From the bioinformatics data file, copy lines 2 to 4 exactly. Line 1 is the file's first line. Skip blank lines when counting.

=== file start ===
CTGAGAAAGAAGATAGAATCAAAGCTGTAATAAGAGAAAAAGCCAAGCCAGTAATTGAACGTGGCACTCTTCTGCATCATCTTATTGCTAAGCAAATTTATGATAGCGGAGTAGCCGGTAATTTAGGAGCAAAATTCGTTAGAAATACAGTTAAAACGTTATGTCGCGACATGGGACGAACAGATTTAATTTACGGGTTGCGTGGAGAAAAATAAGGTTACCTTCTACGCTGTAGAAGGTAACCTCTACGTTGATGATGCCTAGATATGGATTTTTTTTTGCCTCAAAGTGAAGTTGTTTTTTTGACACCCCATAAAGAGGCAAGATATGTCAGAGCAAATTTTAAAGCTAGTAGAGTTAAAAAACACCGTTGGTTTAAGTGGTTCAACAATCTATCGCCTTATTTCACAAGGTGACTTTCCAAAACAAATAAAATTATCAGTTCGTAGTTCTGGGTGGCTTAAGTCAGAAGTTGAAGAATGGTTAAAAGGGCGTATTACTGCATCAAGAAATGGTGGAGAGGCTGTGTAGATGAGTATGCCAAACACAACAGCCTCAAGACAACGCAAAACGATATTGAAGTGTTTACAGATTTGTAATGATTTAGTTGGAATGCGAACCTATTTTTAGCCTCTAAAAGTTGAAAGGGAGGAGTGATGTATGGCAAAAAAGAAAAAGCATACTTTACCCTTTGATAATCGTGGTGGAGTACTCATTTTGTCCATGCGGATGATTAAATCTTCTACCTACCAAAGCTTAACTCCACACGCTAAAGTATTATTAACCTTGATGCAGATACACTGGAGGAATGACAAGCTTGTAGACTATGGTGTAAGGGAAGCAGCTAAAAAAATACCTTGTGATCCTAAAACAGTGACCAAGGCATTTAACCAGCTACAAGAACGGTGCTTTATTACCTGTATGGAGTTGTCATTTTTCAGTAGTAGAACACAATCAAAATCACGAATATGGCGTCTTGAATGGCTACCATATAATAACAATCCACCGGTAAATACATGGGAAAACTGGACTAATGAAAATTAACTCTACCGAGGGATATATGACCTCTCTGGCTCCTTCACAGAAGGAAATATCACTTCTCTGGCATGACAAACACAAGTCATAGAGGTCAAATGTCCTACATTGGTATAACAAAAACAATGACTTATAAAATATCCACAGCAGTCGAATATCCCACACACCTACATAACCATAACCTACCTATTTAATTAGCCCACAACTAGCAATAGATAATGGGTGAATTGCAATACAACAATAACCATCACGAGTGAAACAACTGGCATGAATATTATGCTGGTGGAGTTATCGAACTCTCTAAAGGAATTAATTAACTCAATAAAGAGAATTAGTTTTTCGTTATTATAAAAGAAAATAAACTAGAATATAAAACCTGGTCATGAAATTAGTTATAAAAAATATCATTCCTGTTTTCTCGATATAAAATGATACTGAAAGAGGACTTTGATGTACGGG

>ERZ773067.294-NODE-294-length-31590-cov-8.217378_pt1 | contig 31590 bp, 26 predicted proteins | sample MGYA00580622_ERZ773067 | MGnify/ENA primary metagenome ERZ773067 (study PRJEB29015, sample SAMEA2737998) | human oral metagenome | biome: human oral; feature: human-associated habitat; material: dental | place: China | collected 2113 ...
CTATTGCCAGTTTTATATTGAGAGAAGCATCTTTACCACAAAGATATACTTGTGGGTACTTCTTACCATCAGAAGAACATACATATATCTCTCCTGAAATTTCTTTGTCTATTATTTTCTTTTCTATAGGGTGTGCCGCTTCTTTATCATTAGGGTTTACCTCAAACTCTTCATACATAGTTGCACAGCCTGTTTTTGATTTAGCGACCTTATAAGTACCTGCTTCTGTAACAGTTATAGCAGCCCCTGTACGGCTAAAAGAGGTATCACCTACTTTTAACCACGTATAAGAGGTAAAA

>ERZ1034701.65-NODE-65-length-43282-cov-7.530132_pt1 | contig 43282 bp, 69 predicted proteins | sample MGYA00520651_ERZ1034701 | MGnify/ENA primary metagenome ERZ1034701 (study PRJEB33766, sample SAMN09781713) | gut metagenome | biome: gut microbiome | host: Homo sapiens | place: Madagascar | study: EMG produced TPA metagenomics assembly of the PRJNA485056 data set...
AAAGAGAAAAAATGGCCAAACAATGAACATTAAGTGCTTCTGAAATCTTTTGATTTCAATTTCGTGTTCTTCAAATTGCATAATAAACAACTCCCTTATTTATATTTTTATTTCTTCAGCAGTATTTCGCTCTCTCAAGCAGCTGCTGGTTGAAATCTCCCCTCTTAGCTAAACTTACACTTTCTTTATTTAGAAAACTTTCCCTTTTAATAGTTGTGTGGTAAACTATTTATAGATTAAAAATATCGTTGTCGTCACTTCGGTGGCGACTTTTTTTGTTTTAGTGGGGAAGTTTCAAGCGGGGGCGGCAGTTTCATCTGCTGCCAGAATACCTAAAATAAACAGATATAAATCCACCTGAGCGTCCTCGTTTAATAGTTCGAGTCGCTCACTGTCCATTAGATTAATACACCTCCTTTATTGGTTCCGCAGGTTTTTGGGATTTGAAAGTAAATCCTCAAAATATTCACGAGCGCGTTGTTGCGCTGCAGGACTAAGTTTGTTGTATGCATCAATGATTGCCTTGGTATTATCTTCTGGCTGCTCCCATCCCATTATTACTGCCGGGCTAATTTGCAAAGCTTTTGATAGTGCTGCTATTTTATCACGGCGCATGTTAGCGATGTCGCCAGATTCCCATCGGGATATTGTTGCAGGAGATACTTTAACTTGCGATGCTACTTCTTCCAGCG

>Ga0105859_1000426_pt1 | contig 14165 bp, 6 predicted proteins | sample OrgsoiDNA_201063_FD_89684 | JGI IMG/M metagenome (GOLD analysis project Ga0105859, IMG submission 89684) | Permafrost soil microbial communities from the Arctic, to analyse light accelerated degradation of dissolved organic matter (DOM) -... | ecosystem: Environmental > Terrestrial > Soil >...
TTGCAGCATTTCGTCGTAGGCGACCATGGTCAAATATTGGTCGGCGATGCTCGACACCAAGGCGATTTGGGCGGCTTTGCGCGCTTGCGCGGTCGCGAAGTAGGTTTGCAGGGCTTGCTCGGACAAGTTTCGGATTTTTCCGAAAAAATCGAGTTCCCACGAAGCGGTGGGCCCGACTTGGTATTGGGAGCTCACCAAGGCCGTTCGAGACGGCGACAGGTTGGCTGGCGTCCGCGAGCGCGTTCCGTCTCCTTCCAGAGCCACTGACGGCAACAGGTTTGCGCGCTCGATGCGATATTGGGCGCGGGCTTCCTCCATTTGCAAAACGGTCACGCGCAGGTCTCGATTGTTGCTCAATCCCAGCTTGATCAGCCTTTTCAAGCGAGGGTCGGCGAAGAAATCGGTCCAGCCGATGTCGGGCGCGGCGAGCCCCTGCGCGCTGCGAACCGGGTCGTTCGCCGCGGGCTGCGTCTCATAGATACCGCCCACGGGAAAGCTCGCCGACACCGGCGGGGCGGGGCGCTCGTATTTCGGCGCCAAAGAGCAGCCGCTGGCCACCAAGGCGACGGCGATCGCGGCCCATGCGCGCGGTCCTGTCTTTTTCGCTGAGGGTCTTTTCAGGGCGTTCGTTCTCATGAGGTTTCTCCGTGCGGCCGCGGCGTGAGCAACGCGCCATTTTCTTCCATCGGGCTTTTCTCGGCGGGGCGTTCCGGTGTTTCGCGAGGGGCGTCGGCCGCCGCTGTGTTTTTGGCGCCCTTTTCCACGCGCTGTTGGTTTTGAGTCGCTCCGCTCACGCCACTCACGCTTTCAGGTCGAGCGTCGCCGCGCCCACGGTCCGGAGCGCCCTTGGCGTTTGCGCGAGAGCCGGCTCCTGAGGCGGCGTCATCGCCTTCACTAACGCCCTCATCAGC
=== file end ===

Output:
>ERZ773067.294-NODE-294-length-31590-cov-8.217378_pt1 | contig 31590 bp, 26 predicted proteins | sample MGYA00580622_ERZ773067 | MGnify/ENA primary metagenome ERZ773067 (study PRJEB29015, sample SAMEA2737998) | human oral metagenome | biome: human oral; feature: human-associated habitat; material: dental | place: China | collected 2113 ...
CTATTGCCAGTTTTATATTGAGAGAAGCATCTTTACCACAAAGATATACTTGTGGGTACTTCTTACCATCAGAAGAACATACATATATCTCTCCTGAAATTTCTTTGTCTATTATTTTCTTTTCTATAGGGTGTGCCGCTTCTTTATCATTAGGGTTTACCTCAAACTCTTCATACATAGTTGCACAGCCTGTTTTTGATTTAGCGACCTTATAAGTACCTGCTTCTGTAACAGTTATAGCAGCCCCTGTACGGCTAAAAGAGGTATCACCTACTTTTAACCACGTATAAGAGGTAAAA

>ERZ1034701.65-NODE-65-length-43282-cov-7.530132_pt1 | contig 43282 bp, 69 predicted proteins | sample MGYA00520651_ERZ1034701 | MGnify/ENA primary metagenome ERZ1034701 (study PRJEB33766, sample SAMN09781713) | gut metagenome | biome: gut microbiome | host: Homo sapiens | place: Madagascar | study: EMG produced TPA metagenomics assembly of the PRJNA485056 data set...